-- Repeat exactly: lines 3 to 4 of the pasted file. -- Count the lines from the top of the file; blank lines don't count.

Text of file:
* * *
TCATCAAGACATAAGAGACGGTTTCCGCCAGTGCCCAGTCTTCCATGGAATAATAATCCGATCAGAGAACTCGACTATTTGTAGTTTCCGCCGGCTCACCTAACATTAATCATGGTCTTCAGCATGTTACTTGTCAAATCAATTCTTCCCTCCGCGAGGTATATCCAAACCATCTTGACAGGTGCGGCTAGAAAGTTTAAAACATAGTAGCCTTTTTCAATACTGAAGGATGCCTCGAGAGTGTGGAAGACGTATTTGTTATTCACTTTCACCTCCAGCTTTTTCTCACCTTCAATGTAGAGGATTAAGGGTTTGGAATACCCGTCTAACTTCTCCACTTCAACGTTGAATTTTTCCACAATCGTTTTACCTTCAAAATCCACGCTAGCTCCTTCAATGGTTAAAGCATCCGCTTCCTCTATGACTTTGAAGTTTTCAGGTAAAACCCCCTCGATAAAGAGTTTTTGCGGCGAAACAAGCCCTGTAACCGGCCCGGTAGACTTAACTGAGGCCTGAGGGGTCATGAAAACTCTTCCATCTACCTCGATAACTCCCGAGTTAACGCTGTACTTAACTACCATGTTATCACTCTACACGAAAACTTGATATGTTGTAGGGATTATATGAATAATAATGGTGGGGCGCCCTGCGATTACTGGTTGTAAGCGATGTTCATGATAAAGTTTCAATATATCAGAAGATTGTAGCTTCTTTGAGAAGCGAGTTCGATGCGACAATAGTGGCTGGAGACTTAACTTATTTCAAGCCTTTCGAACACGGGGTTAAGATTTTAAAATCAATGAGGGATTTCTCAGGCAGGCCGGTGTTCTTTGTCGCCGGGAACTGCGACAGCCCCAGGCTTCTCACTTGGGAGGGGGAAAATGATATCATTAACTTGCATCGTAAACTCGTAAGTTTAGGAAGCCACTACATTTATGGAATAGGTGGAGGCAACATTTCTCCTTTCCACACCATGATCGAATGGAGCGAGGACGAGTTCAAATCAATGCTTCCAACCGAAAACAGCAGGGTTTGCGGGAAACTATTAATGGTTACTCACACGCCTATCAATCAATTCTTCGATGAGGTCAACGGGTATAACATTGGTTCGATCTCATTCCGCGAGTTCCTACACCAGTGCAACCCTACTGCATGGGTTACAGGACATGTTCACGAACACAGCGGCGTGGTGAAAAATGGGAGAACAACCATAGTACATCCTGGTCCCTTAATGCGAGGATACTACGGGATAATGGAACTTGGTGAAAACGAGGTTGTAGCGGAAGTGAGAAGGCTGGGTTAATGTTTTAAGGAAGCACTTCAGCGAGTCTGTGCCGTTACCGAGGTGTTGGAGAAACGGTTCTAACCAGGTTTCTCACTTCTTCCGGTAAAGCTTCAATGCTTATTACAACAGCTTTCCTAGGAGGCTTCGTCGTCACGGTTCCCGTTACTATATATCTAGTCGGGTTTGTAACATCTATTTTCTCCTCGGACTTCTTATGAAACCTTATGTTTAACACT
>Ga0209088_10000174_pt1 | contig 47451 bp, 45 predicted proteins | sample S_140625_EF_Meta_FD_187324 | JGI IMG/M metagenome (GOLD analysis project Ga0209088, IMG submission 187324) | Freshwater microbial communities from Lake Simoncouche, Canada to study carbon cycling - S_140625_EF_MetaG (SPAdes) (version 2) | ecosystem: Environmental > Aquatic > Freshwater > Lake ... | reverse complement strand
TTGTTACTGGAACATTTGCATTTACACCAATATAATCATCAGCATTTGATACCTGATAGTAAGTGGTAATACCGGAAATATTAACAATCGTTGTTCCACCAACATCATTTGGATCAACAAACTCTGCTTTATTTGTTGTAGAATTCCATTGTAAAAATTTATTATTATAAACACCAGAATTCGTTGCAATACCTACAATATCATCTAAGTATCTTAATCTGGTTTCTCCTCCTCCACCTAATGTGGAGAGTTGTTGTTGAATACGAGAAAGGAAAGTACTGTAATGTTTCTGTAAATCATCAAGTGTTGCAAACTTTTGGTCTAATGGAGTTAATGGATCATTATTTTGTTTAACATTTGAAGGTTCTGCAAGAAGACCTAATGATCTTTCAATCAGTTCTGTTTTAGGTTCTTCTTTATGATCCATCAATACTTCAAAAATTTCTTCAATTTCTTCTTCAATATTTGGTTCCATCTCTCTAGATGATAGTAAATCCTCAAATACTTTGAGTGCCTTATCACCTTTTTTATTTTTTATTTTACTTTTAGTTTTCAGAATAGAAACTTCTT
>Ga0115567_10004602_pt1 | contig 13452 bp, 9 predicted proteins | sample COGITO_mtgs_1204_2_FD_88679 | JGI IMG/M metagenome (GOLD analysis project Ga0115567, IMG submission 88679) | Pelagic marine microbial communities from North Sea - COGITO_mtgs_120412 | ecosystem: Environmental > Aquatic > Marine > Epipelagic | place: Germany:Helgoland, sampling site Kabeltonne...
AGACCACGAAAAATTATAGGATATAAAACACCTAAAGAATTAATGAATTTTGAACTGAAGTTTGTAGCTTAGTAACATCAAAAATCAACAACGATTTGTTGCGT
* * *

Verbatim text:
TTGTTACTGGAACATTTGCATTTACACCAATATAATCATCAGCATTTGATACCTGATAGTAAGTGGTAATACCGGAAATATTAACAATCGTTGTTCCACCAACATCATTTGGATCAACAAACTCTGCTTTATTTGTTGTAGAATTCCATTGTAAAAATTTATTATTATAAACACCAGAATTCGTTGCAATACCTACAATATCATCTAAGTATCTTAATCTGGTTTCTCCTCCTCCACCTAATGTGGAGAGTTGTTGTTGAATACGAGAAAGGAAAGTACTGTAATGTTTCTGTAAATCATCAAGTGTTGCAAACTTTTGGTCTAATGGAGTTAATGGATCATTATTTTGTTTAACATTTGAAGGTTCTGCAAGAAGACCTAATGATCTTTCAATCAGTTCTGTTTTAGGTTCTTCTTTATGATCCATCAATACTTCAAAAATTTCTTCAATTTCTTCTTCAATATTTGGTTCCATCTCTCTAGATGATAGTAAATCCTCAAATACTTTGAGTGCCTTATCACCTTTTTTATTTTTTATTTTACTTTTAGTTTTCAGAATAGAAACTTCTT
>Ga0115567_10004602_pt1 | contig 13452 bp, 9 predicted proteins | sample COGITO_mtgs_1204_2_FD_88679 | JGI IMG/M metagenome (GOLD analysis project Ga0115567, IMG submission 88679) | Pelagic marine microbial communities from North Sea - COGITO_mtgs_120412 | ecosystem: Environmental > Aquatic > Marine > Epipelagic | place: Germany:Helgoland, sampling site Kabeltonne...